Oil currencies offer limited potential

After a period of currency strength linked to the revival in oil prices last year, the Norwegian krone and Canadian dollar may find it harder to make further advances in 2017.


In 2016, the sharp rebound in oil prices and the November Opec deal to cut oil production have been supportive of oil-producer currencies like the Norwegian krone and Canadian dollar. However, we believe the oil price is likely to stabilise at around USD55 in 2017, close to where it already is. In an environment where new oil investment is still in a trough, there could therefore be fewer tailwinds for the Norwegian krone (NOK) and Canadian dollar (CAD).

Rate differentials (and therefore monetary policy) also remain a key factor even for these commodity currencies. On this score too, there are few reasons for believing these currencies can go much further. Rate differentials suggest that oil currencies are relatively expensive, and so have only limited upside potential in a stable oil price environment.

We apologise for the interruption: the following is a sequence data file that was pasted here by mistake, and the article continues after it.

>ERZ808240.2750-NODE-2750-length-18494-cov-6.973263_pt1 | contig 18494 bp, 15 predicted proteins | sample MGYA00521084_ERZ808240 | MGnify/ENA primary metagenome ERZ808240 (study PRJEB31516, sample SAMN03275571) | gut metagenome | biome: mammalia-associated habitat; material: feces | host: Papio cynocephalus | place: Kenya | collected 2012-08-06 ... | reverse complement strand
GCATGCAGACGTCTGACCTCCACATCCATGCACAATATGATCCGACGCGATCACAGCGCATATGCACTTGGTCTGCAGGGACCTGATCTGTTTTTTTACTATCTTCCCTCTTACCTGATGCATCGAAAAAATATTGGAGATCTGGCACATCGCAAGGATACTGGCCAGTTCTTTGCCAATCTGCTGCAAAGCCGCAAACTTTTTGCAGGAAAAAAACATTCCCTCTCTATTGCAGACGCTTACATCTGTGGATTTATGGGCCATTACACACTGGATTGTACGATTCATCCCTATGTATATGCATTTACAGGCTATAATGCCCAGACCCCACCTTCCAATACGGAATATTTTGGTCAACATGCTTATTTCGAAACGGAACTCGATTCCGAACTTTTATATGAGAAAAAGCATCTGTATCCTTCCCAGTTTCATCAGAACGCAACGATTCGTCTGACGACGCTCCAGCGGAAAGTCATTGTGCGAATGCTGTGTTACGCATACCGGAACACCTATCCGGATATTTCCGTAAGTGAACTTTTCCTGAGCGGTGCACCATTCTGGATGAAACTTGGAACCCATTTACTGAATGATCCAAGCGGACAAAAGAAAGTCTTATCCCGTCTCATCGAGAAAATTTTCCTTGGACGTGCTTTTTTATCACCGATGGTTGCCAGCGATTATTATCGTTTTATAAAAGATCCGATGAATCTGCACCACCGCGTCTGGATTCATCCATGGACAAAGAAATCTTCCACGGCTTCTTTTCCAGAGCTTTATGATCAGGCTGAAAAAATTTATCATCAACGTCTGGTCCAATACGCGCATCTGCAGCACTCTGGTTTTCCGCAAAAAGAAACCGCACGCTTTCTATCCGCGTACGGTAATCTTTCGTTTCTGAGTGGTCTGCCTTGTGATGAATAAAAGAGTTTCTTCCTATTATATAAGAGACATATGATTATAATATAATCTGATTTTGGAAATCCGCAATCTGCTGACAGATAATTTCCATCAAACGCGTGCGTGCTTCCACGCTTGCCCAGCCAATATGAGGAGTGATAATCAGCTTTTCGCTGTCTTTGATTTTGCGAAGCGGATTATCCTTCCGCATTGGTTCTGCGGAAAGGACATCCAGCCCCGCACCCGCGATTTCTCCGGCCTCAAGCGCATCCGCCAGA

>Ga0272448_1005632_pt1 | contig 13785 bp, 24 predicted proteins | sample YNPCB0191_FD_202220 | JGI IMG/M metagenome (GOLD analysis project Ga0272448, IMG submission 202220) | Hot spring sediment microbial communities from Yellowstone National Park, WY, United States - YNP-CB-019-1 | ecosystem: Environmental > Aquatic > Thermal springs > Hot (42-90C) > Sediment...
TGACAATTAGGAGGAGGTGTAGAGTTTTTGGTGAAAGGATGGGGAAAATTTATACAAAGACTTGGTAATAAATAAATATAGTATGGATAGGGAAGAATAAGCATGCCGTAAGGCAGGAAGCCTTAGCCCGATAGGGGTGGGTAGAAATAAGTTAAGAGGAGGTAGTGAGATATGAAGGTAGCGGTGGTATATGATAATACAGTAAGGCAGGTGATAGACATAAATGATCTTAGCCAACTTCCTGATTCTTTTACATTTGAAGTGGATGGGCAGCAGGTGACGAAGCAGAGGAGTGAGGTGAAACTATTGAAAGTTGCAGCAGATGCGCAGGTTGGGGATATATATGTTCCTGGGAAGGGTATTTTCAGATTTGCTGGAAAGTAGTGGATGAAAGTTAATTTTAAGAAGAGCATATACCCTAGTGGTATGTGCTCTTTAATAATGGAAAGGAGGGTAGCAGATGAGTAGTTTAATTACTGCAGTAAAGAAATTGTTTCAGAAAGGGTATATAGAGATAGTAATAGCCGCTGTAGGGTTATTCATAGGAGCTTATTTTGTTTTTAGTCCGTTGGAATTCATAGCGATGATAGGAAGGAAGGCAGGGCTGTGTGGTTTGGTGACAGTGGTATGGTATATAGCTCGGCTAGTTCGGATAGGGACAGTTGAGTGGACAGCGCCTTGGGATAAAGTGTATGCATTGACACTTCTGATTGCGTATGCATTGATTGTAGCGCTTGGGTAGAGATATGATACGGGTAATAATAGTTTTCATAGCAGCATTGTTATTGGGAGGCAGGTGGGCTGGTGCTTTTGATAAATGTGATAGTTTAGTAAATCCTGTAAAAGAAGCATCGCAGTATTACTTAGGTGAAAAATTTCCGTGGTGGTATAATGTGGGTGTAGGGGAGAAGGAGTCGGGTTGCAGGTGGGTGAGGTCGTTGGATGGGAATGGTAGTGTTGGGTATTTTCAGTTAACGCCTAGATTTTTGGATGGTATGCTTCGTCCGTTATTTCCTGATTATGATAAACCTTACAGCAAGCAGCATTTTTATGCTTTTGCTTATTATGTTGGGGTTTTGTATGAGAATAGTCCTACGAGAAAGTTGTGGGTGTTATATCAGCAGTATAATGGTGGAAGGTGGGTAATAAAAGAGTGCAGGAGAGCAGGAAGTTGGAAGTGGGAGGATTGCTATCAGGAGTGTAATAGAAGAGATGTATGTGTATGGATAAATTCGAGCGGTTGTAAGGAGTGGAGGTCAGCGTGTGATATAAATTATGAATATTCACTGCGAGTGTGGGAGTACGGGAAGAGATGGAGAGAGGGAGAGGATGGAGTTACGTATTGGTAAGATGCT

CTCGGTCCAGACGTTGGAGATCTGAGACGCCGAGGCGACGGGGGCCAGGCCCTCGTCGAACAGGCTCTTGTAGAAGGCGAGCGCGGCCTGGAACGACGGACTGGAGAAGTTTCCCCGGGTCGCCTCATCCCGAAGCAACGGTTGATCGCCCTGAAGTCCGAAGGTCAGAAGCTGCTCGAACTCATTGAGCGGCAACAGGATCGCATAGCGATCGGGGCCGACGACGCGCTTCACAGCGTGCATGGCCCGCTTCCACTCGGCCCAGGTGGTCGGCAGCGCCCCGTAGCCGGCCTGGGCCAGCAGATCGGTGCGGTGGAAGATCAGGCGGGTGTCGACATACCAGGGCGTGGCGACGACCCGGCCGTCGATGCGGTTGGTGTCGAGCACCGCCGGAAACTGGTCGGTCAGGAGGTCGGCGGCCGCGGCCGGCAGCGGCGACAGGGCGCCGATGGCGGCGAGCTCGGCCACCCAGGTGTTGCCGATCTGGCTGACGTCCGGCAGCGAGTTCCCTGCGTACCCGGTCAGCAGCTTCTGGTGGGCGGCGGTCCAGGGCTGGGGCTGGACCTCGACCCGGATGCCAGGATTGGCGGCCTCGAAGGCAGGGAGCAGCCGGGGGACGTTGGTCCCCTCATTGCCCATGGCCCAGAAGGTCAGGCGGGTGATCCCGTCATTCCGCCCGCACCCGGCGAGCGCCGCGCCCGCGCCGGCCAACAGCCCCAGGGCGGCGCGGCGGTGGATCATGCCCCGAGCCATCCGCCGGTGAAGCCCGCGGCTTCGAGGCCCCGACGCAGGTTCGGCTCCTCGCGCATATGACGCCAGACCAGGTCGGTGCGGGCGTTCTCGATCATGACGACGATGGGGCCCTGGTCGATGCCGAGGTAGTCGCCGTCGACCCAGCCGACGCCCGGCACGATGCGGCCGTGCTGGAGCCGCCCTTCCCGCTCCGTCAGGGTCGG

For example, the Bank of Canada (BoC) adopted a more dovish stance during its January monetary policy meeting, highlighting the strength of the Canadian dollar as a source of concern for exports. This, together with excess capacity does not argue for a hawkish monetary stance.

In Norway, the fall in oil tax revenue is putting fiscal spending under pressure. With fiscal policy less accommodative, monetary policy may well have to be more dovish, especially given significant appreciation of the Norwegian krone in 2016.

Part of the attractiveness of commodity currencies is that they offer a higher yield than other major currencies. However, both the BoC and the Norges Bank should remain accommodative whereas the Fed should raise rates twice in 2017. In particular, short-term rate differentials do not back up the recent decline in the USD/CAD rate. Likewise the sharp appreciation of the krone against the euro since the start of the year and the fact that rate differentials do not support the recent decline in the EUR/NOK rate suggest only limited further upside potential for the Norwegian currency against the euro in 2017.

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